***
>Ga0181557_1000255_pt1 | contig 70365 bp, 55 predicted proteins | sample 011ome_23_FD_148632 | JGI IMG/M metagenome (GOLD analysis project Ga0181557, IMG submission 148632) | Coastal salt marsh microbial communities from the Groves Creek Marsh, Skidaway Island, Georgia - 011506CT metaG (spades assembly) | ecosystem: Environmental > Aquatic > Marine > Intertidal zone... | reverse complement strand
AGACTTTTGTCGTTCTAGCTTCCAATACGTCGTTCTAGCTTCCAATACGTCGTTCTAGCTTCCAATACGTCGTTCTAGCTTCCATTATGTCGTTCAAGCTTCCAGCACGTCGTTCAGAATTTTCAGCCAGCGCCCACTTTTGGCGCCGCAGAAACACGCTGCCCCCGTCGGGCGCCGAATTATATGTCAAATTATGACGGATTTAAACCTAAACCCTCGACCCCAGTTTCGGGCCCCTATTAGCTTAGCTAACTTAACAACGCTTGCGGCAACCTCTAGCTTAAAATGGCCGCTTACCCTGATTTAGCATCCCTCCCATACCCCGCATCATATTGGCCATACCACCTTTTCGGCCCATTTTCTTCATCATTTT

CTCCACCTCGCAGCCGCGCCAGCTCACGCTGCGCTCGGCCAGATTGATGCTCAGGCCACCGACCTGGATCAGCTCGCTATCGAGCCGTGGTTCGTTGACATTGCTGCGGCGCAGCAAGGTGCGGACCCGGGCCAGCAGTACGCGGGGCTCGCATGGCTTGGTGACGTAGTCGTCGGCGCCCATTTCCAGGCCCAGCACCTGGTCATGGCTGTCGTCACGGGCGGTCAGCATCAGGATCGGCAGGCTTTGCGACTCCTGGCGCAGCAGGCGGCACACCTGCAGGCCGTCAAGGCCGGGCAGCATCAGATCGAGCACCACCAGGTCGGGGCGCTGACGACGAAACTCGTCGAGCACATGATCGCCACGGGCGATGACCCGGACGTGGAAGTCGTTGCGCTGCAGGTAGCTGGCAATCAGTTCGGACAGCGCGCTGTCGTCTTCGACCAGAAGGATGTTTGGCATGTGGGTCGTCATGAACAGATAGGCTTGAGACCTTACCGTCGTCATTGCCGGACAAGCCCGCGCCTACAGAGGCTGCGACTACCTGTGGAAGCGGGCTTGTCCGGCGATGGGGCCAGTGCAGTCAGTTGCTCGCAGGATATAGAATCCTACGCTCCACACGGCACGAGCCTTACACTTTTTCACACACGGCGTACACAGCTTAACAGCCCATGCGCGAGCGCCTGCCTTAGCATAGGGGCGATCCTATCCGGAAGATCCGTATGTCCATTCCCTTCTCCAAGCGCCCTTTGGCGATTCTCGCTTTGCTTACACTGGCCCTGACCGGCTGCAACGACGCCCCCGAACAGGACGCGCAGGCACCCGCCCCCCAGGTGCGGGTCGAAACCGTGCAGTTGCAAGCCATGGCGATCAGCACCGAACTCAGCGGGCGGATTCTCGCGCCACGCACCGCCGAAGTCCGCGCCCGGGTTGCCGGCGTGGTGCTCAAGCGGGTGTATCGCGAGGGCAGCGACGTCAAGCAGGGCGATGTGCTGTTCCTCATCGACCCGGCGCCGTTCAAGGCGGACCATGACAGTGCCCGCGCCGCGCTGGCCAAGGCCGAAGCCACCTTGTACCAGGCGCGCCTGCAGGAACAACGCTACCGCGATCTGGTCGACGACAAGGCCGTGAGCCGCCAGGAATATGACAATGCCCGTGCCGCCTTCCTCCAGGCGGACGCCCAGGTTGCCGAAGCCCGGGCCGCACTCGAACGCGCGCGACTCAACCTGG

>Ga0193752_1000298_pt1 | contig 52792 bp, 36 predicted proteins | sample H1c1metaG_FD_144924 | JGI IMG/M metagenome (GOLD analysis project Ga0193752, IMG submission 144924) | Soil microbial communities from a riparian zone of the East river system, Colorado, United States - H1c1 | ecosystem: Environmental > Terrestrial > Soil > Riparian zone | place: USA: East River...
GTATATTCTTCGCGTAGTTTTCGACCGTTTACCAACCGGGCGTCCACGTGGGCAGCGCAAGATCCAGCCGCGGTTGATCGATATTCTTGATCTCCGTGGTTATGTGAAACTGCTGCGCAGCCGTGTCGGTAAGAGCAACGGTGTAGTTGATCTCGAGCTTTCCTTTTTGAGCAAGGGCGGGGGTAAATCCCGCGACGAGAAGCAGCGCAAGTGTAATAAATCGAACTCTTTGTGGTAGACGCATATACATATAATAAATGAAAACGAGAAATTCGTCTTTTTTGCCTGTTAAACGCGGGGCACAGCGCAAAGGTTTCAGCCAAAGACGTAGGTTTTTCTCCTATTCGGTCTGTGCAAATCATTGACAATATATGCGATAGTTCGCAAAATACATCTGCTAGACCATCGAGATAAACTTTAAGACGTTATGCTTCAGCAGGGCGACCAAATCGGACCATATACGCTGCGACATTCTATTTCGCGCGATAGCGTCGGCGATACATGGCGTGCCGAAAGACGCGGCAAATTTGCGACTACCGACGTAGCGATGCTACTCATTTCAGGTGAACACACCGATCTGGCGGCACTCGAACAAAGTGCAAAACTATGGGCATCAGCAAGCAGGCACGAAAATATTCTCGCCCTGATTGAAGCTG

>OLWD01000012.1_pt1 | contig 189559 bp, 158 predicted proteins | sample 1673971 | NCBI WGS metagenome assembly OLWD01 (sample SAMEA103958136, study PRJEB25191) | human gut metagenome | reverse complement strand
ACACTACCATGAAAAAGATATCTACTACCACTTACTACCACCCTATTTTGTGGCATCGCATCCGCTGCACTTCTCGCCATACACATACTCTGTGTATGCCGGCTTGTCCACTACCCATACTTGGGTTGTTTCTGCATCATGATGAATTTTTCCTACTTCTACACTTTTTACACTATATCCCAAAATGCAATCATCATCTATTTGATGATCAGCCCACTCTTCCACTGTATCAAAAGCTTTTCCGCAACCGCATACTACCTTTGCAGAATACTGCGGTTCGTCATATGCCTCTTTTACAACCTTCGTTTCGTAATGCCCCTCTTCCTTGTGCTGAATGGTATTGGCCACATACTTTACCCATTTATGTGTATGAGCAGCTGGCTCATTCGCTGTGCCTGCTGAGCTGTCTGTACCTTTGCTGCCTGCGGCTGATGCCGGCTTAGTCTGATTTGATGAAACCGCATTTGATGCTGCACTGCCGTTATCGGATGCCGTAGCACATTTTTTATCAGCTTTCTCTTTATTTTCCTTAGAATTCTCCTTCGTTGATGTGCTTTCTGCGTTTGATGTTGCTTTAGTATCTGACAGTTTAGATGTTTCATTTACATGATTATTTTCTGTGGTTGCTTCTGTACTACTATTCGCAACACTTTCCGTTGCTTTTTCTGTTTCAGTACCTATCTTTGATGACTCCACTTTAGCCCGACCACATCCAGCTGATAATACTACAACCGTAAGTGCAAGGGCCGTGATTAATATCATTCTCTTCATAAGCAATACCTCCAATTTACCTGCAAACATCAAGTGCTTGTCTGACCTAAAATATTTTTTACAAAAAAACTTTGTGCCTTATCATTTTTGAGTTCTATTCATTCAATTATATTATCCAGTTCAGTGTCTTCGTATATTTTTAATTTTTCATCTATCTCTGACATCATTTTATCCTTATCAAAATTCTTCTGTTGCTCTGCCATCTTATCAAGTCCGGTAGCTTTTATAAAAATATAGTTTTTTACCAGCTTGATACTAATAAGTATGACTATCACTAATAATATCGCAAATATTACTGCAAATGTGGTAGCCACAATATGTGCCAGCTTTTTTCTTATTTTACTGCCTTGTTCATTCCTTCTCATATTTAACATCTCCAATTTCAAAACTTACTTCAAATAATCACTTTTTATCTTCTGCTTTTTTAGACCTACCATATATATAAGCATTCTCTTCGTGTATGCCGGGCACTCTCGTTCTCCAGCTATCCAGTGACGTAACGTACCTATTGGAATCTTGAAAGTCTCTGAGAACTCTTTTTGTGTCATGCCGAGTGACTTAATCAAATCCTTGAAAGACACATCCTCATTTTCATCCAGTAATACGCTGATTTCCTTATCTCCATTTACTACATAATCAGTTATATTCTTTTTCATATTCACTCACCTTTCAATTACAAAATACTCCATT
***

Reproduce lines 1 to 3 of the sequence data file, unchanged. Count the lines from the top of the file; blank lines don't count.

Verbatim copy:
>Ga0181557_1000255_pt1 | contig 70365 bp, 55 predicted proteins | sample 011ome_23_FD_148632 | JGI IMG/M metagenome (GOLD analysis project Ga0181557, IMG submission 148632) | Coastal salt marsh microbial communities from the Groves Creek Marsh, Skidaway Island, Georgia - 011506CT metaG (spades assembly) | ecosystem: Environmental > Aquatic > Marine > Intertidal zone... | reverse complement strand
AGACTTTTGTCGTTCTAGCTTCCAATACGTCGTTCTAGCTTCCAATACGTCGTTCTAGCTTCCAATACGTCGTTCTAGCTTCCATTATGTCGTTCAAGCTTCCAGCACGTCGTTCAGAATTTTCAGCCAGCGCCCACTTTTGGCGCCGCAGAAACACGCTGCCCCCGTCGGGCGCCGAATTATATGTCAAATTATGACGGATTTAAACCTAAACCCTCGACCCCAGTTTCGGGCCCCTATTAGCTTAGCTAACTTAACAACGCTTGCGGCAACCTCTAGCTTAAAATGGCCGCTTACCCTGATTTAGCATCCCTCCCATACCCCGCATCATATTGGCCATACCACCTTTTCGGCCCATTTTCTTCATCATTTT

CTCCACCTCGCAGCCGCGCCAGCTCACGCTGCGCTCGGCCAGATTGATGCTCAGGCCACCGACCTGGATCAGCTCGCTATCGAGCCGTGGTTCGTTGACATTGCTGCGGCGCAGCAAGGTGCGGACCCGGGCCAGCAGTACGCGGGGCTCGCATGGCTTGGTGACGTAGTCGTCGGCGCCCATTTCCAGGCCCAGCACCTGGTCATGGCTGTCGTCACGGGCGGTCAGCATCAGGATCGGCAGGCTTTGCGACTCCTGGCGCAGCAGGCGGCACACCTGCAGGCCGTCAAGGCCGGGCAGCATCAGATCGAGCACCACCAGGTCGGGGCGCTGACGACGAAACTCGTCGAGCACATGATCGCCACGGGCGATGACCCGGACGTGGAAGTCGTTGCGCTGCAGGTAGCTGGCAATCAGTTCGGACAGCGCGCTGTCGTCTTCGACCAGAAGGATGTTTGGCATGTGGGTCGTCATGAACAGATAGGCTTGAGACCTTACCGTCGTCATTGCCGGACAAGCCCGCGCCTACAGAGGCTGCGACTACCTGTGGAAGCGGGCTTGTCCGGCGATGGGGCCAGTGCAGTCAGTTGCTCGCAGGATATAGAATCCTACGCTCCACACGGCACGAGCCTTACACTTTTTCACACACGGCGTACACAGCTTAACAGCCCATGCGCGAGCGCCTGCCTTAGCATAGGGGCGATCCTATCCGGAAGATCCGTATGTCCATTCCCTTCTCCAAGCGCCCTTTGGCGATTCTCGCTTTGCTTACACTGGCCCTGACCGGCTGCAACGACGCCCCCGAACAGGACGCGCAGGCACCCGCCCCCCAGGTGCGGGTCGAAACCGTGCAGTTGCAAGCCATGGCGATCAGCACCGAACTCAGCGGGCGGATTCTCGCGCCACGCACCGCCGAAGTCCGCGCCCGGGTTGCCGGCGTGGTGCTCAAGCGGGTGTATCGCGAGGGCAGCGACGTCAAGCAGGGCGATGTGCTGTTCCTCATCGACCCGGCGCCGTTCAAGGCGGACCATGACAGTGCCCGCGCCGCGCTGGCCAAGGCCGAAGCCACCTTGTACCAGGCGCGCCTGCAGGAACAACGCTACCGCGATCTGGTCGACGACAAGGCCGTGAGCCGCCAGGAATATGACAATGCCCGTGCCGCCTTCCTCCAGGCGGACGCCCAGGTTGCCGAAGCCCGGGCCGCACTCGAACGCGCGCGACTCAACCTGG